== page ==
The 1962 AOPA Airport Directory described Gill Airfield as having a single 2,800' sod Runway 4/22,

and listed the operator as Walker Eliason.



The 1964 & 1970 Washington Sectional Charts described the field as having a single 3,000' turf runway.



By the time of the 1982 AOPA Airport Directory (courtesy of Ed Drury),

the runway at Gill had been shortened to only 2,100'.



At some point the airfield was renamed Scheeler Field.

It was still listed as Gill Airfield in the 1982 AOPA Airport Directory,

but the USGS topo map from the same year depicted it as Scheeler Field.



The 1983 MD Airport Directory depicted Scheeler Field

as having a 3,220' turf Runway 2/20 & a 2,290' turf Runway 3/21.

The operator was listed as Kent Flying Service,

and the manager was listed as A.L. (Buzz) Harris.



However, the end of the little airport began to come about in 1992,

when Wal-Mart announced it had bought the Scheeler Field property for $1.4 million,

and they proposed to divide Scheeler Field into 3 parcels & to build a megastore in the middle section.



The 1993 Jeppesen Airport Directory described Scheeler Field

as having a single 3,400' turf Runway 2/20.



The March 1993 Washington Sectional Chart (courtesy of Carl Taylor)

depicted Scheeler as a public-use airport having a 3,400' unpaved runway.



The airfield was still depicted on the 1993 MD Airport Directory,

but it had changed to a private field, and renamed "Wright".



A 1994 photo by Phyllis Keefe of the remains of Scheeler Field's main hangar after having collapsed during a storm.

Steve Keefe recalled, “At the time, my wife’s parents lived across the street from the airfield & a strong storm came through the evening before this photo was taken.

My wife recalls very strong winds and a 'sound like a train' as they headed to the basement of their house.

The ‘train’ sound is usually associated with a tornado but there was no indication of its path.

It was dark when the storm was over & my wife & her family did not realize the hangar had collapsed until the next morning.

There were several planes in the hangar at the time. The hangar was eventually torn down.”



The 1994 USGS aerial photo was taken only 2 years before the field's closure.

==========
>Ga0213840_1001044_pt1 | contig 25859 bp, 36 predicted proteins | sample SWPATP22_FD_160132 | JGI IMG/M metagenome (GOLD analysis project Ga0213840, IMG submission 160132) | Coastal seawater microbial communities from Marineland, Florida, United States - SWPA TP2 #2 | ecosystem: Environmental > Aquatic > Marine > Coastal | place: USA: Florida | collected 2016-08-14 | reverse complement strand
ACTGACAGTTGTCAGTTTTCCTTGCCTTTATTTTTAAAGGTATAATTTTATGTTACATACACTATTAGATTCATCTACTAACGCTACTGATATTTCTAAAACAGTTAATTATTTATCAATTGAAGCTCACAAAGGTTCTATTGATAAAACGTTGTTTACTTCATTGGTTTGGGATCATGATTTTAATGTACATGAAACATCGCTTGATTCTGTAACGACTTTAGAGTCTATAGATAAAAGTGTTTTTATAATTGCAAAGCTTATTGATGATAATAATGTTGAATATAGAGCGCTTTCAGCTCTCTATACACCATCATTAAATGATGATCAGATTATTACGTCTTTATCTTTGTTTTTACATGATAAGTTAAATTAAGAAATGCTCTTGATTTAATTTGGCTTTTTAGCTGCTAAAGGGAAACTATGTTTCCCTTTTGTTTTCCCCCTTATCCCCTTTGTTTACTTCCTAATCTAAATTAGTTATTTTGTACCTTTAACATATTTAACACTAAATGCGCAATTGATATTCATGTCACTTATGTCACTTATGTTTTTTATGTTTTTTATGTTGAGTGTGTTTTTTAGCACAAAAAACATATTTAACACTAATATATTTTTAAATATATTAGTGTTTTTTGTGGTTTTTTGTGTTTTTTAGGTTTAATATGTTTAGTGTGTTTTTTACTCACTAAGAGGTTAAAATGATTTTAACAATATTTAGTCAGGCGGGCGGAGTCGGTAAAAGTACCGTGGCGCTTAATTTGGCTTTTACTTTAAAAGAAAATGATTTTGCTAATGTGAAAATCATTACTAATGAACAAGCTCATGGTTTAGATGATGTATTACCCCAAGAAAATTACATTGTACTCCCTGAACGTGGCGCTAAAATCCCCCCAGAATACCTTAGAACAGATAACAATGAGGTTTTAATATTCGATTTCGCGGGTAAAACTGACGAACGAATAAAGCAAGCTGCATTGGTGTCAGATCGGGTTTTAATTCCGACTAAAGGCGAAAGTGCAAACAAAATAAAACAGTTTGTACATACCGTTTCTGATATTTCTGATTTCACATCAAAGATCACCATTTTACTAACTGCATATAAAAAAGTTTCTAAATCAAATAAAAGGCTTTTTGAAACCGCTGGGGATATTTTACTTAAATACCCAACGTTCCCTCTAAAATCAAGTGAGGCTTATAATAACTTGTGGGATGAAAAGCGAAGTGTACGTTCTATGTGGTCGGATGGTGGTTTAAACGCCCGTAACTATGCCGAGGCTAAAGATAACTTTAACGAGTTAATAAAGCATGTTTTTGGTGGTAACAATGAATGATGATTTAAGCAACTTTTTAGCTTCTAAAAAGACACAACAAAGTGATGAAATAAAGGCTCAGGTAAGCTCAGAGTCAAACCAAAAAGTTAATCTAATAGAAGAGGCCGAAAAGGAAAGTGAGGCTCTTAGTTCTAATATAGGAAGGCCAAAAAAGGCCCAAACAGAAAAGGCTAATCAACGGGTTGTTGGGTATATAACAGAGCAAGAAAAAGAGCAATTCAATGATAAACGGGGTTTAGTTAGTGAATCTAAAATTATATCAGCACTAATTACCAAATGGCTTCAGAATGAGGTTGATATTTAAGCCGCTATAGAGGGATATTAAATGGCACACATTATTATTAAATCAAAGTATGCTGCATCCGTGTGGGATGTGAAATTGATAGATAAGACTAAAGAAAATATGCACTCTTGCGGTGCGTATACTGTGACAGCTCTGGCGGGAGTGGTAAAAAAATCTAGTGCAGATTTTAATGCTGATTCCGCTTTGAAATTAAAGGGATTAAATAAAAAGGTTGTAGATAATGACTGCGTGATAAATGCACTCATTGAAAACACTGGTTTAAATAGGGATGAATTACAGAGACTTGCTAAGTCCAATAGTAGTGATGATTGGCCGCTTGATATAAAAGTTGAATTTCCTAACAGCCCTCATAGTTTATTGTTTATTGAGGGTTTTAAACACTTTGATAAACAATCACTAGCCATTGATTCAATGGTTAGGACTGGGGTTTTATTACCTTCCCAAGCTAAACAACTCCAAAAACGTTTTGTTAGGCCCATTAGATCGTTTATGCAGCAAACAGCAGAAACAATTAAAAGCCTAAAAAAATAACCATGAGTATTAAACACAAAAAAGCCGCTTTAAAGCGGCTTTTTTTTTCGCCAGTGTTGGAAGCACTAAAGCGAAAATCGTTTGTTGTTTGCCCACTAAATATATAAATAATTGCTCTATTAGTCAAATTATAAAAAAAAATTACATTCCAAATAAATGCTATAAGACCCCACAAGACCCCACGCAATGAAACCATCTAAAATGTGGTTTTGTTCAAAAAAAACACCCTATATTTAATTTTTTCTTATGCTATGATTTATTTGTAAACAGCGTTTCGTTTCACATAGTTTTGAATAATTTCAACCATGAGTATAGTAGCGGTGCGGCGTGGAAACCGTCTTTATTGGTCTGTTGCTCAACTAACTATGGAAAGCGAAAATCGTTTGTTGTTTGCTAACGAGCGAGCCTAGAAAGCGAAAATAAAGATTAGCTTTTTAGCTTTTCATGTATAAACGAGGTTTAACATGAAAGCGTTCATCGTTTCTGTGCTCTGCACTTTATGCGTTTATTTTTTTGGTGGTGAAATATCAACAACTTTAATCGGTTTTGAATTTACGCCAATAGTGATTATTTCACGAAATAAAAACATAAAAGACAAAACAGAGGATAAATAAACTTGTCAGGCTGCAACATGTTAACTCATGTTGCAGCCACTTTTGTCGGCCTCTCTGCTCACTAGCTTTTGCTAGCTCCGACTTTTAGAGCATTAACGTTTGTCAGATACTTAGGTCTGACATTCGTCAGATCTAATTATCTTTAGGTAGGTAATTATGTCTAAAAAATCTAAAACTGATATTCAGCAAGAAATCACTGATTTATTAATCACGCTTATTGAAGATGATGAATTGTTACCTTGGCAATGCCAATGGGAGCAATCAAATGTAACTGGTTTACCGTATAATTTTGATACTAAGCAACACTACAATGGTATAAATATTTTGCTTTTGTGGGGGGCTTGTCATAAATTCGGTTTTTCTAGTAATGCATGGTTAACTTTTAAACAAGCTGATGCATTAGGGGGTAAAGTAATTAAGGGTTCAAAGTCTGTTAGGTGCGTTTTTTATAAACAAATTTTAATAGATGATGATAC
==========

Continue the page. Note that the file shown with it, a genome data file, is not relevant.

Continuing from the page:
There were still a total of four aircraft visible parked on the field,

but several buildings had already been built over the southern portion of the airfield property,

and closed runway "X" markings were visible on both ends of Runway 3/21.



Scheeler / Wright Field was finally closed in 1996, leaving Kent County without a single public-use airport.



However, as of 1999, years of legal speed bumps had kept the Arkansas-based retailer from building on the Scheeler site.



Scheeler Field is located north of the intersection of Route 213 & Scheeler Road,

appropriately enough.

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In 2003, the Aircraft Owners & Pilot Association was supporting ongoing efforts

to develop a new general aviation airport in Kent County as a replacement for Scheeler Field.

The planned airport would be located along Route 297 between Worton & Chestertown,

and would have a 4,200' paved Runway 6/24.

The airport would offer general aviation services, fuel, hangars, and tie-downs.



"This is a big deal," said AOPA Vice President of Airports Anne Esposito.

"It's a rare opportunity to build a new airport from scratch, and the sponsors are actively seeking pilot input."



County officials, who still have yet to agree on moving forward with construction of the new airport,

are now interested in hearing from pilots who have an interest in basing their aircraft at the proposed airport.

If approved, construction would take 3-5 years.

If you would like to lend support for the new airport,

email the Kent County Commissioners at kentcounty@kentgov.org.